Dr. Caceres founded the Institute for Technology in Health Care, a non-profit which seeks to support projects designed to identify, investigate, and apply new and existing technologies to the solution of health care problems. Services will be held at St. Matthew’s Cathedral, 1725 Rhode Island Ave., N.W., Washington, D.C., on Saturday, Feb. 29, 2020, at 10:30 a.m. Memorial contributions may be made to the Institute for Technology in Health Care, 1759 Q St., N.W., Washington, D.C., 20009.

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New gay bar ‘Central’ to open in Baltimore this summer

Just a few blocks from where Grand Central closed last year

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Marc Hayes and Ivan Yordanov inside the new Central. (Photo by Ed Gunts)

Fans of the old Grand Central club in Baltimore will get a new place to patronize this summer, and it has a familiar name and operator.

Central is the name of a gay bar and restaurant that’s expected to open in August, just a few blocks from where Grand Central closed last September. One of its owners is the former general manager of Grand Central, Marc Hayes.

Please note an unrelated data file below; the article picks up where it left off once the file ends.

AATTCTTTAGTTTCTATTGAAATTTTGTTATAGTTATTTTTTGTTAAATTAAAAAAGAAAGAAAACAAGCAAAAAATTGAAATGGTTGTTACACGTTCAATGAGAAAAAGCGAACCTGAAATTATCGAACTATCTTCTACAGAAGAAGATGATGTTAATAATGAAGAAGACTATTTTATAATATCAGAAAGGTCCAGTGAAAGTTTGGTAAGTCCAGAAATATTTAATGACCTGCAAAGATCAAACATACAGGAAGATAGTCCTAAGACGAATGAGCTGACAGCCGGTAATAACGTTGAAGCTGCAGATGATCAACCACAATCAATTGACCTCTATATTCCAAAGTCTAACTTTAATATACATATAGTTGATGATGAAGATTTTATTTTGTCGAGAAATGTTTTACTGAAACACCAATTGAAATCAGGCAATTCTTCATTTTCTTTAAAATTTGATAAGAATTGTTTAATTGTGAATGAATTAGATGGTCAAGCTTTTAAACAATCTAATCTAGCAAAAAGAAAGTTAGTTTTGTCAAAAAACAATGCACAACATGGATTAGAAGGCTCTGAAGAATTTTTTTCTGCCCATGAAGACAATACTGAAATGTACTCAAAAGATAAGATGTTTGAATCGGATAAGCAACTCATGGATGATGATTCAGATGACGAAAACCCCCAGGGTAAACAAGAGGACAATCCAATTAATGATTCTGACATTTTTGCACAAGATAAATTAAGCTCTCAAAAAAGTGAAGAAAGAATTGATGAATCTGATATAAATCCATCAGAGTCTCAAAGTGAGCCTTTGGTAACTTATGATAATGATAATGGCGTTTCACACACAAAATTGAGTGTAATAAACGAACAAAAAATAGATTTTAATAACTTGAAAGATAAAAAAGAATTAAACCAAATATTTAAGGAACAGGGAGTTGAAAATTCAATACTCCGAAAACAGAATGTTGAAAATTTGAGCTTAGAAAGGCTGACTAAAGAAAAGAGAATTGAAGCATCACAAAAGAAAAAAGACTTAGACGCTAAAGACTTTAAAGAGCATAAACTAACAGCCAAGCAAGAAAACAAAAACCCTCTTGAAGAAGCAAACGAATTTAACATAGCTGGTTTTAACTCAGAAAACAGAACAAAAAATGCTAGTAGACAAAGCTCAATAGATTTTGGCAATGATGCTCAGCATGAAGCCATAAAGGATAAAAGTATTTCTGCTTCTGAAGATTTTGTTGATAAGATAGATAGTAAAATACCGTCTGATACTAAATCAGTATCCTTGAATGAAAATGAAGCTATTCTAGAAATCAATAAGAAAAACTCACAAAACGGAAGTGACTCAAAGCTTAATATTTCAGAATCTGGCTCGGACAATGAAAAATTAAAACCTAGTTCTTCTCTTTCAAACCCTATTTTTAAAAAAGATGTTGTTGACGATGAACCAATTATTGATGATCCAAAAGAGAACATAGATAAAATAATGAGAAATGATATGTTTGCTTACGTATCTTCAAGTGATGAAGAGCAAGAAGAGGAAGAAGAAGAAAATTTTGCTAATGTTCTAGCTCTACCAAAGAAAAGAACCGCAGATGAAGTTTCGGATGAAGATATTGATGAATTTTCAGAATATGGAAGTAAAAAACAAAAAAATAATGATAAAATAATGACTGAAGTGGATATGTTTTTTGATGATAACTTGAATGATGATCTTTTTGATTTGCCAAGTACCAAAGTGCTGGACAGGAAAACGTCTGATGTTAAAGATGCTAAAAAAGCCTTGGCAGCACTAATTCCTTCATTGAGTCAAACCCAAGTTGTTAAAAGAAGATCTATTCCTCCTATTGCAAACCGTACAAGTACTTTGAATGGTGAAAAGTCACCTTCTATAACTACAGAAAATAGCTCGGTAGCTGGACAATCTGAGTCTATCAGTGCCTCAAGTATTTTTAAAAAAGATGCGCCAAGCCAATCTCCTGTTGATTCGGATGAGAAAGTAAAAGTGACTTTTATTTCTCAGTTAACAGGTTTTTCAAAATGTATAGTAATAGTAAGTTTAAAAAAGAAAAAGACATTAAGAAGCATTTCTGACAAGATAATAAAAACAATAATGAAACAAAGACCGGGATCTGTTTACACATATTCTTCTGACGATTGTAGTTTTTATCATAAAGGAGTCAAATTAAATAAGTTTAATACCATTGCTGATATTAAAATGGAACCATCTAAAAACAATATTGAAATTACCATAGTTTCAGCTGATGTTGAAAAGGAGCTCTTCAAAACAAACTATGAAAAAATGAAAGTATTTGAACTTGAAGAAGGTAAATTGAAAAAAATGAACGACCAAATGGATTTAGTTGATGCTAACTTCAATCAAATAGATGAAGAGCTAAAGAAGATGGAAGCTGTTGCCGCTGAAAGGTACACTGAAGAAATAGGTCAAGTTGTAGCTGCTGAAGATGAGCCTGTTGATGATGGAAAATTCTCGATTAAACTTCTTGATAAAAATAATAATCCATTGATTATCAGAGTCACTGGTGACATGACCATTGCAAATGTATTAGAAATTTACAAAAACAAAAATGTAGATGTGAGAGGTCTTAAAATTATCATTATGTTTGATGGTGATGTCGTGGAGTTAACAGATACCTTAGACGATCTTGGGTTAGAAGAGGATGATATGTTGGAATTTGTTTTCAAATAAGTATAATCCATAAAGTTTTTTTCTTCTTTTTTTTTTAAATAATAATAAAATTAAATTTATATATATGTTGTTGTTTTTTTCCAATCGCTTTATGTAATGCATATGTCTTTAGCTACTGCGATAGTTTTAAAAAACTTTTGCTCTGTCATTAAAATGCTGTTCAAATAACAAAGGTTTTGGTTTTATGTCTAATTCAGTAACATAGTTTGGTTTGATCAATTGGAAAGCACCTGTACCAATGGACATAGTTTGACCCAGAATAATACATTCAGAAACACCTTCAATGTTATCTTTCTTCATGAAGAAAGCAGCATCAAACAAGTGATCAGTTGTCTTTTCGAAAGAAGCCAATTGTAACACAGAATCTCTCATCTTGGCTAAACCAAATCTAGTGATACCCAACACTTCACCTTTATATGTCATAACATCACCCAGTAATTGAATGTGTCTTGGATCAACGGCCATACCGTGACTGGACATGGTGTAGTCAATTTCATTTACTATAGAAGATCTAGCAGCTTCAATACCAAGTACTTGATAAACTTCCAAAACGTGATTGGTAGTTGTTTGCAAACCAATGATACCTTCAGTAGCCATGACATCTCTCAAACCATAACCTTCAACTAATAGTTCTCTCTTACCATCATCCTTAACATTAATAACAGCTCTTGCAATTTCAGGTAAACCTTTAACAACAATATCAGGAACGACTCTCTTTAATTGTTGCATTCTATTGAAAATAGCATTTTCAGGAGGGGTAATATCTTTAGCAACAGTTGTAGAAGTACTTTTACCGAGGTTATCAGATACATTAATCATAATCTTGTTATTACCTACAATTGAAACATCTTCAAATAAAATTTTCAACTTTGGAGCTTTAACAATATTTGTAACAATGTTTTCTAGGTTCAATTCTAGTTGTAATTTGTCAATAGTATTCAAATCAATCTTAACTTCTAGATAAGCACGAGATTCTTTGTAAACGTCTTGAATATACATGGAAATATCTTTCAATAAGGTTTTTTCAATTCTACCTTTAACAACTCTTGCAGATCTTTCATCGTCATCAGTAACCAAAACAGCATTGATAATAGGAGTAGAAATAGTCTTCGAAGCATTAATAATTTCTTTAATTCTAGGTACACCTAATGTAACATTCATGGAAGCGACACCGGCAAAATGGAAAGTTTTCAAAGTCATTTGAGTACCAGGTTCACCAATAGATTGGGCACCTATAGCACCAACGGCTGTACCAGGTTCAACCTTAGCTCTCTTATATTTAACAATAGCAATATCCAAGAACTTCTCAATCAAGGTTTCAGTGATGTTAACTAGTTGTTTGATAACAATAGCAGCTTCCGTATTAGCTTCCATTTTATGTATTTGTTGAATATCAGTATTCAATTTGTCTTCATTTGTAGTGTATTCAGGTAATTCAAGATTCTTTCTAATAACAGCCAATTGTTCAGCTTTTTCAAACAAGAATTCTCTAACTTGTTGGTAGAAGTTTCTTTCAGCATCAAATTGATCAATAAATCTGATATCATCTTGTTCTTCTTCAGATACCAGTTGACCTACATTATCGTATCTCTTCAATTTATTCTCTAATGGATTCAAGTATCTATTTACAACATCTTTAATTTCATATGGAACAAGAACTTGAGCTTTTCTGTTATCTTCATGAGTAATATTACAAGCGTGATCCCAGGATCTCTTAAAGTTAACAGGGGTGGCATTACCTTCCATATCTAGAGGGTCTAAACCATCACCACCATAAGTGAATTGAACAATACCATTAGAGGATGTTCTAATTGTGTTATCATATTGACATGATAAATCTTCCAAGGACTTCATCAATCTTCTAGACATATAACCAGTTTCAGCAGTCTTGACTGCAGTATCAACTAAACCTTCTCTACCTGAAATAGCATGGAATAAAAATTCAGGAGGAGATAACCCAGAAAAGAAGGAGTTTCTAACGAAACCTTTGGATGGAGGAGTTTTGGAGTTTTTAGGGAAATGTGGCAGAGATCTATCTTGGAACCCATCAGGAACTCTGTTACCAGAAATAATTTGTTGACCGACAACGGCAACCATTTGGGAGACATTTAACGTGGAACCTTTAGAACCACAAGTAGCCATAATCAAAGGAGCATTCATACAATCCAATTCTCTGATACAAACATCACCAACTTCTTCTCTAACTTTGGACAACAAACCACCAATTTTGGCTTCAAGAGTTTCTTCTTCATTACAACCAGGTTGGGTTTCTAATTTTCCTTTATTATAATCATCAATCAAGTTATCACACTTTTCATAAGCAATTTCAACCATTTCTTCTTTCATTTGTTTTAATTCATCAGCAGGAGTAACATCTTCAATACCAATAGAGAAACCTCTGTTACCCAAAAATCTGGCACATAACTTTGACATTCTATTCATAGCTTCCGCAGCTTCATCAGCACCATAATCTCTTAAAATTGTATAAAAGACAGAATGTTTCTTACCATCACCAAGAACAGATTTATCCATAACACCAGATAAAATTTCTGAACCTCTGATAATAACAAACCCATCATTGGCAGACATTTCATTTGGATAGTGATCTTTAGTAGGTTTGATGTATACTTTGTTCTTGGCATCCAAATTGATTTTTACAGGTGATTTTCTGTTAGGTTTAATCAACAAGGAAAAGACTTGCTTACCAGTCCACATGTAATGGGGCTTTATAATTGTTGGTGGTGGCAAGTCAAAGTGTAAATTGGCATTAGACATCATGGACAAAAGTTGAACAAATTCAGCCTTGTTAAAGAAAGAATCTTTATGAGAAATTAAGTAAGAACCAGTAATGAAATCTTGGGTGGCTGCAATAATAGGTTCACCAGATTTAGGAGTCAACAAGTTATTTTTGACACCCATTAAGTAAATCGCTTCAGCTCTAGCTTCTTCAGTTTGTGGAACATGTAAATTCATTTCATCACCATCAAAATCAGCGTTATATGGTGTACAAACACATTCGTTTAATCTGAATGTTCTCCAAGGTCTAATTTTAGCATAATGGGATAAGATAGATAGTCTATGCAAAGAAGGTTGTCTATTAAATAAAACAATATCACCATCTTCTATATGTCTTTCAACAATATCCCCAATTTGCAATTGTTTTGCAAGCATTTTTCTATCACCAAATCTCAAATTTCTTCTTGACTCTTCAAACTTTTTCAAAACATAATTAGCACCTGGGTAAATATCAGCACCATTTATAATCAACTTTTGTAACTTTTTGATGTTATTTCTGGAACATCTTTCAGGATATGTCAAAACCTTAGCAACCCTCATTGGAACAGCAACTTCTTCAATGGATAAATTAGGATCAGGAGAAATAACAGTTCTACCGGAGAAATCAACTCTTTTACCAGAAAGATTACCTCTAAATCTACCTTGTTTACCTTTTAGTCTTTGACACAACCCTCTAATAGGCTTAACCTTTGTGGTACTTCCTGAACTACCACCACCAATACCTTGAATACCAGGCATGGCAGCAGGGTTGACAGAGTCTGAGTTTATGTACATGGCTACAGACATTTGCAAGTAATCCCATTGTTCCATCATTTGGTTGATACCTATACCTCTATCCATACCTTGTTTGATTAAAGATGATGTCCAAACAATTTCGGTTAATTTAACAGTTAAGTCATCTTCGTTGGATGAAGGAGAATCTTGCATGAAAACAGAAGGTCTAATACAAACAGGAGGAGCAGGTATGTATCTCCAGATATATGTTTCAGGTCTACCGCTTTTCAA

Baltimore’s liquor board last week approved a request to transfer an existing Beer, Wine and Liquor license to Hayes, from Baltimore, and business partner Ivan Yordanov, from Alexandria, Va.

The location is a three-building complex at 885-889 N. Howard Street, part of a block called Antique Row on the western edge of Mount Vernon, the city’s traditional “gayborhood.” Over the years, the Howard Street buildings have housed a series of clubs and lounges, most recently Bentley’s jazz club.
Grand Central closed after original owner Don Davis sold the property at 1001-1003 N. Charles Street to a developer, Landmark Partners, that’s now constructing an eight-story office building in its place. Its last day was Sept. 3.

Started in 1991 as Central Station at 1001 N. Charles St. and renamed when Davis bought the old Stagecoach Bar at 1003 N. Charles St., Grand Central was one of Baltimore’s largest gay-friendly clubs and remained busy on weekends even after Landmark acquired the property. Patrons called it ‘Central’ for short. It was required to close temporarily during the first months of the COVID-19 pandemic but did offer outdoor and carryout service when permitted.